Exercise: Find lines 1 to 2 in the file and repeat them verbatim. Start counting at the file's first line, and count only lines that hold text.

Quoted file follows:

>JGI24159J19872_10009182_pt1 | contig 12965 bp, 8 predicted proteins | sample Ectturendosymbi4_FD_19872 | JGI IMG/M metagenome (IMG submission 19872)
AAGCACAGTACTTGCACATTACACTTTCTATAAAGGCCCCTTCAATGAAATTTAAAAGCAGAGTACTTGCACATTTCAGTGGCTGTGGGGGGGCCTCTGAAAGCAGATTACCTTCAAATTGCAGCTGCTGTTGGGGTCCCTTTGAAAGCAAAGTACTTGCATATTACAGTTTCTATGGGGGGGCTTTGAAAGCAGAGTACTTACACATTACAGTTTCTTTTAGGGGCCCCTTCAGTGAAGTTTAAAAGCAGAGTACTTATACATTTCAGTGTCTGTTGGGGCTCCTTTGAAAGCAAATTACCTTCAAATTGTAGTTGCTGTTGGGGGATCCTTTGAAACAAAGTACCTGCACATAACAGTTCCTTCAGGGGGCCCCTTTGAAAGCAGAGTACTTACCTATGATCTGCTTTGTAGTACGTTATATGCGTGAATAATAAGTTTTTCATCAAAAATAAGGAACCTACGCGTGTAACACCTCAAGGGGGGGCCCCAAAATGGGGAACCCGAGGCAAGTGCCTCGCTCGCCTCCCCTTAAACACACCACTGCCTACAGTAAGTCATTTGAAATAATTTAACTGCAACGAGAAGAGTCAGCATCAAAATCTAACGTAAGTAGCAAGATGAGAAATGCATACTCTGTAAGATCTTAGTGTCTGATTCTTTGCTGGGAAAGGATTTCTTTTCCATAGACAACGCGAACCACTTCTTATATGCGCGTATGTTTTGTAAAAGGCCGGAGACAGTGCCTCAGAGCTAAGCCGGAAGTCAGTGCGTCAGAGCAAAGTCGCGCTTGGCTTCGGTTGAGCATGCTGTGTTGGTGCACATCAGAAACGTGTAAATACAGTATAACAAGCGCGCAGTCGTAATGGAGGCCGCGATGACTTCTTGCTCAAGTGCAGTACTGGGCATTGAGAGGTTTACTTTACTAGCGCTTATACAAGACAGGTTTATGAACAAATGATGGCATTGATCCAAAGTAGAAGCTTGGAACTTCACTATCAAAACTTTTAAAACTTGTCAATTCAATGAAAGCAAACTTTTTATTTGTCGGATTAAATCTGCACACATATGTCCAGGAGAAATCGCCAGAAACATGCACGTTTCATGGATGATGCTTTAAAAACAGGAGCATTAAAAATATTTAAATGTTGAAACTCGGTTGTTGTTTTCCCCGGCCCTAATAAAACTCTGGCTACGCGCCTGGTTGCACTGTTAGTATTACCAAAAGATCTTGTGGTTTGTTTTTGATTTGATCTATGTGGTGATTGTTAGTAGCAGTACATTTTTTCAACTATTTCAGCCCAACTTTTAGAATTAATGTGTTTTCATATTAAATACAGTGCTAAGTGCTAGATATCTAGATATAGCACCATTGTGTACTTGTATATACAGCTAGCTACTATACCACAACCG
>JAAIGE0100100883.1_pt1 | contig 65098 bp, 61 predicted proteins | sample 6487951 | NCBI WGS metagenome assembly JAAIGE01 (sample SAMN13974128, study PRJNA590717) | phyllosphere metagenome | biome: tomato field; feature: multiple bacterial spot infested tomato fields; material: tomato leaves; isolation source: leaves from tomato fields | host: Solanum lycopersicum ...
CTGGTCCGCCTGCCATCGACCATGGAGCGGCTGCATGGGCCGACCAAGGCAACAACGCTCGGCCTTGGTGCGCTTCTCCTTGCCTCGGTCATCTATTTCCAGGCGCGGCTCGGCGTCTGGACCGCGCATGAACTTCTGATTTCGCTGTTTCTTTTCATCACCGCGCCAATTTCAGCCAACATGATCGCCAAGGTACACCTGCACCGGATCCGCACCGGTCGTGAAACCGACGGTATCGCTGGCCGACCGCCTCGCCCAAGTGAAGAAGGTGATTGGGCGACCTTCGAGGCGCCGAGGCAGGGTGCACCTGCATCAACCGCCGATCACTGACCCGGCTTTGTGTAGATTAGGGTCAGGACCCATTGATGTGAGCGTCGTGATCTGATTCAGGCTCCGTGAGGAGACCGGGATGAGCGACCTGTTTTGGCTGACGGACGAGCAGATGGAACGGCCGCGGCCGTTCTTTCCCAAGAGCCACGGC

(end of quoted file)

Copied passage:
>JGI24159J19872_10009182_pt1 | contig 12965 bp, 8 predicted proteins | sample Ectturendosymbi4_FD_19872 | JGI IMG/M metagenome (IMG submission 19872)
AAGCACAGTACTTGCACATTACACTTTCTATAAAGGCCCCTTCAATGAAATTTAAAAGCAGAGTACTTGCACATTTCAGTGGCTGTGGGGGGGCCTCTGAAAGCAGATTACCTTCAAATTGCAGCTGCTGTTGGGGTCCCTTTGAAAGCAAAGTACTTGCATATTACAGTTTCTATGGGGGGGCTTTGAAAGCAGAGTACTTACACATTACAGTTTCTTTTAGGGGCCCCTTCAGTGAAGTTTAAAAGCAGAGTACTTATACATTTCAGTGTCTGTTGGGGCTCCTTTGAAAGCAAATTACCTTCAAATTGTAGTTGCTGTTGGGGGATCCTTTGAAACAAAGTACCTGCACATAACAGTTCCTTCAGGGGGCCCCTTTGAAAGCAGAGTACTTACCTATGATCTGCTTTGTAGTACGTTATATGCGTGAATAATAAGTTTTTCATCAAAAATAAGGAACCTACGCGTGTAACACCTCAAGGGGGGGCCCCAAAATGGGGAACCCGAGGCAAGTGCCTCGCTCGCCTCCCCTTAAACACACCACTGCCTACAGTAAGTCATTTGAAATAATTTAACTGCAACGAGAAGAGTCAGCATCAAAATCTAACGTAAGTAGCAAGATGAGAAATGCATACTCTGTAAGATCTTAGTGTCTGATTCTTTGCTGGGAAAGGATTTCTTTTCCATAGACAACGCGAACCACTTCTTATATGCGCGTATGTTTTGTAAAAGGCCGGAGACAGTGCCTCAGAGCTAAGCCGGAAGTCAGTGCGTCAGAGCAAAGTCGCGCTTGGCTTCGGTTGAGCATGCTGTGTTGGTGCACATCAGAAACGTGTAAATACAGTATAACAAGCGCGCAGTCGTAATGGAGGCCGCGATGACTTCTTGCTCAAGTGCAGTACTGGGCATTGAGAGGTTTACTTTACTAGCGCTTATACAAGACAGGTTTATGAACAAATGATGGCATTGATCCAAAGTAGAAGCTTGGAACTTCACTATCAAAACTTTTAAAACTTGTCAATTCAATGAAAGCAAACTTTTTATTTGTCGGATTAAATCTGCACACATATGTCCAGGAGAAATCGCCAGAAACATGCACGTTTCATGGATGATGCTTTAAAAACAGGAGCATTAAAAATATTTAAATGTTGAAACTCGGTTGTTGTTTTCCCCGGCCCTAATAAAACTCTGGCTACGCGCCTGGTTGCACTGTTAGTATTACCAAAAGATCTTGTGGTTTGTTTTTGATTTGATCTATGTGGTGATTGTTAGTAGCAGTACATTTTTTCAACTATTTCAGCCCAACTTTTAGAATTAATGTGTTTTCATATTAAATACAGTGCTAAGTGCTAGATATCTAGATATAGCACCATTGTGTACTTGTATATACAGCTAGCTACTATACCACAACCG